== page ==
“The most urgent needs will be addressed right away by an NDP government and we will move towards a more balanced society as best we can,” said Holland. She said the NDP also has an infrastructure plan that focuses a great deal on public transportation as well as the emerging high-tech sector, something she feels the riding of Kingston and the Islands is perfectly poised to take advantage off, thanks to having Queen’s University, RMC and St. Lawrence College in its environs. For Kingston East voters, Holland said she is a proponent of the third crossing, but wants to ensure it is part of a broader plan that improves and enhances public transit, not just on the east side of the river, but throughout the city.

“We felt it then and we feel it now. People were paying attention to us and the momentum from there has been amazing. There is no turning back.” For more information, visit www.maryritaholland.ca.
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Liberal Sophie Kiwala hopes to keep seat Liberal

For seven years Sophie Kiwala worked in the local constituency offices of first long-time federal Liberal MP Peter Milliken and later for his successor, Ted Hsu, for the riding of Kingston and the Islands.

In that capacity she believes she got to know the issues and needs of local residents and also connected with a wide range of stakeholders from the private and public sector. Enjoying working with and for the public, Kiwala decided to step out from behind the administrative side of politics and run for elected office.

She sought and won the nomination as the Liberal Party standard bearer for the June 12 provincial election. She will be trying to retain the seat held for 19 years by John Gerretsen, who decided to step away from elected politics after many years at the municipal level, before moving on to provincial politics in 1995.

Kiwala hopes to keep Kingston and the Islands Liberal red. Gerretsen won it in 2011 with a little over 48 per cent of the popular vote, with NDP candidate Mary Rita Holland coming second with 23.74 per cent of the vote, and Progressive Conservative candidate Rodger James in third with 22.5 per cent of the vote. Green Party candidate Robert Kiley had 1,590 votes for fourth. Both Holland and Kiley are running again in 2014, with another first timer, Mark Bain, running for the Tories.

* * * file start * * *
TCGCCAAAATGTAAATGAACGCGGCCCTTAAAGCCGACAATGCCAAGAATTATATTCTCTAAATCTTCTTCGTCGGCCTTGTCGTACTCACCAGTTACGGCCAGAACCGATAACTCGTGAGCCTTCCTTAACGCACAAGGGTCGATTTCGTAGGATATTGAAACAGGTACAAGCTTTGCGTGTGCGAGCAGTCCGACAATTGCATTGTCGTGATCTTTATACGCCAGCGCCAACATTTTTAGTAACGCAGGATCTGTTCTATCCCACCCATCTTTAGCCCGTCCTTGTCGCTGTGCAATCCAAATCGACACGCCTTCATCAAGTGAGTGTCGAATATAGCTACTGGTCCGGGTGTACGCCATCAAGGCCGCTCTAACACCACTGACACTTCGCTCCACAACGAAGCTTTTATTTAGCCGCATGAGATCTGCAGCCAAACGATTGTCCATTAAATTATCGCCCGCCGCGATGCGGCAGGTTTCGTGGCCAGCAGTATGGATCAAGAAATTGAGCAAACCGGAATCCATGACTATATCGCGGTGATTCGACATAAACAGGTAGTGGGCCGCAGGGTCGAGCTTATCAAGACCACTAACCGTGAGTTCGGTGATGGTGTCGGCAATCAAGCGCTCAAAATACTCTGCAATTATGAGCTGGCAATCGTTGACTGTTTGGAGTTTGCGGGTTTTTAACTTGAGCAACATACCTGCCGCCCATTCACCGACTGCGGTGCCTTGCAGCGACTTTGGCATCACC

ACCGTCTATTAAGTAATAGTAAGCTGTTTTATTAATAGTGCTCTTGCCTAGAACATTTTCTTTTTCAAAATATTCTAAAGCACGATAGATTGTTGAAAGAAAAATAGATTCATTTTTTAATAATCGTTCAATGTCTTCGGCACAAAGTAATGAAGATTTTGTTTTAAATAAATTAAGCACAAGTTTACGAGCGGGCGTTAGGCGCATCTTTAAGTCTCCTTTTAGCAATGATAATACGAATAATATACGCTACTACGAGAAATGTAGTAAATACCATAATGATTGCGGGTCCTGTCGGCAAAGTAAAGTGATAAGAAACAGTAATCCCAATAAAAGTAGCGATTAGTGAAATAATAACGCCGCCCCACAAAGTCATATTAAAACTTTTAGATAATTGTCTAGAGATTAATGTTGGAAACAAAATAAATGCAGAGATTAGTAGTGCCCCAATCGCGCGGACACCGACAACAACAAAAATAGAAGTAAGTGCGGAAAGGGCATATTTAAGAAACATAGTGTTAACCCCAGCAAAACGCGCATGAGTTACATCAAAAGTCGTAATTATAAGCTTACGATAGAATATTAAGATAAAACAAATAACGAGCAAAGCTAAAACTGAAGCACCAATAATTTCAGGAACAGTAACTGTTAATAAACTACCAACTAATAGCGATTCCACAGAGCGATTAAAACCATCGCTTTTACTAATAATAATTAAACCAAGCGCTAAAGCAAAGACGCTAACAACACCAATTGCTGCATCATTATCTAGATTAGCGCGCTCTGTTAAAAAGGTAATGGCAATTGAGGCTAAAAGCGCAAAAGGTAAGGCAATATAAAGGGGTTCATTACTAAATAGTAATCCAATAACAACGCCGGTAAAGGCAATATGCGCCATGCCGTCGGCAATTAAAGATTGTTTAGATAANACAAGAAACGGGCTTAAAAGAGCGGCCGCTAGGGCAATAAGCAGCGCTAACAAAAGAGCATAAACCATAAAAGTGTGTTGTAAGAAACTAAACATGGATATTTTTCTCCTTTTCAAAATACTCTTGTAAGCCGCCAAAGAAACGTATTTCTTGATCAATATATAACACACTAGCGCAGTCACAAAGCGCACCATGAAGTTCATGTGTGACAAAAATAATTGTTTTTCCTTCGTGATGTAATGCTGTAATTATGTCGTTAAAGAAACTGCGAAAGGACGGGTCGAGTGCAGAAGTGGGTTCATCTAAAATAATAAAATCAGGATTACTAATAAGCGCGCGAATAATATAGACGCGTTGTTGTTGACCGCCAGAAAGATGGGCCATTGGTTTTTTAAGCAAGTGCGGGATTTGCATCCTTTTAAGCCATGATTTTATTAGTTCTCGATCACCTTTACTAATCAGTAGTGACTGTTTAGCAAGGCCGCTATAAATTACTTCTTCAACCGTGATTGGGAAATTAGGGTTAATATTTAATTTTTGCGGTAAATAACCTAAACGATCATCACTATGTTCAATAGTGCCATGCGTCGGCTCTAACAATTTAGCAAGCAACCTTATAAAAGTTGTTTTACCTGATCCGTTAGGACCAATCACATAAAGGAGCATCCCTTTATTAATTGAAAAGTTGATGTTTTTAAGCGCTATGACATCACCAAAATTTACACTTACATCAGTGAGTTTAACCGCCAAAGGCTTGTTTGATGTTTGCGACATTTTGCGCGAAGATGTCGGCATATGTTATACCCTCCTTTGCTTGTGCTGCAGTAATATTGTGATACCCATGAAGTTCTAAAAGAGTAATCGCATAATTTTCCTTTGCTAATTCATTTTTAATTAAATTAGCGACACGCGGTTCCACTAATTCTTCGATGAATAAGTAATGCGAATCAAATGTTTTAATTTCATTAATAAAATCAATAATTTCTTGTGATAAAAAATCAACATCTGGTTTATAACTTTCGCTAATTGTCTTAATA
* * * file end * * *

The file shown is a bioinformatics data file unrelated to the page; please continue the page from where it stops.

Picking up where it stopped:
“One of the reasons I decided to run is that I love the work that I am doing and I am encouraged and excited about being able to do more. The other thing is that, even though I worked in the office of our federal MP for seven years, I think that federal politics is slightly more distant from people than provincial politics is. At the federal level we do help people with employment insurance issues, child tax credits or other Canada Revenue Agency issues, as well as citizenship and immigration,” Kiwala told the Kingston East News.

“Provincial issues are closer to the ground. We deal with health care, housing issues, infrastructure, education and jobs. My forte is dealing with people. I enjoy it. I have developed some great relationships in the community and I have a good understanding of the different programs and services that are available in the community. And I have some ideas as to how we might be able to integrate those programs and make them more accessible and work even better. I think dealing with provincial issues will allow me to continue those great relationships and make a real difference to the people of Kingston and the Islands.”

Prior to working for Milliken, Kiwala was involved in the retail sector for 17 years in management and ownership capacities. She lived in France and Turkey for a few years and has done volunteer work amongst the expat Turkish community in Canada to help raise funds for that nation’s first ever women’s shelter.
When she returned to Canada she worked in commercial and residential renovations, interior design and rental property ownership.

She said all of this experience makes her a good fit as MPP for Kingston and the Islands.

“I think having a deep understanding of our community and constituents’ lives and what they are concerned about and listening to them on a daily basis for seven years is irreplaceable. Understanding the different groups that are out there and how people can access services and programs from those groups is a very big step forward. I would say it’s pretty rare to have an MPP or MP go into the position with that kind of knowledge and those relationships already established,” Kiwala said.

“My ability to reach out to be open and reach out to people is also something that I think will be important going forward.”

Like most of the candidates across the province, Kiwala said that improving job prospects in the province is a top priority. She said that many of the programs and policies already in place in the Wynne government can be maximized to help create jobs and improve the provincial economy, especially in eastern Ontario.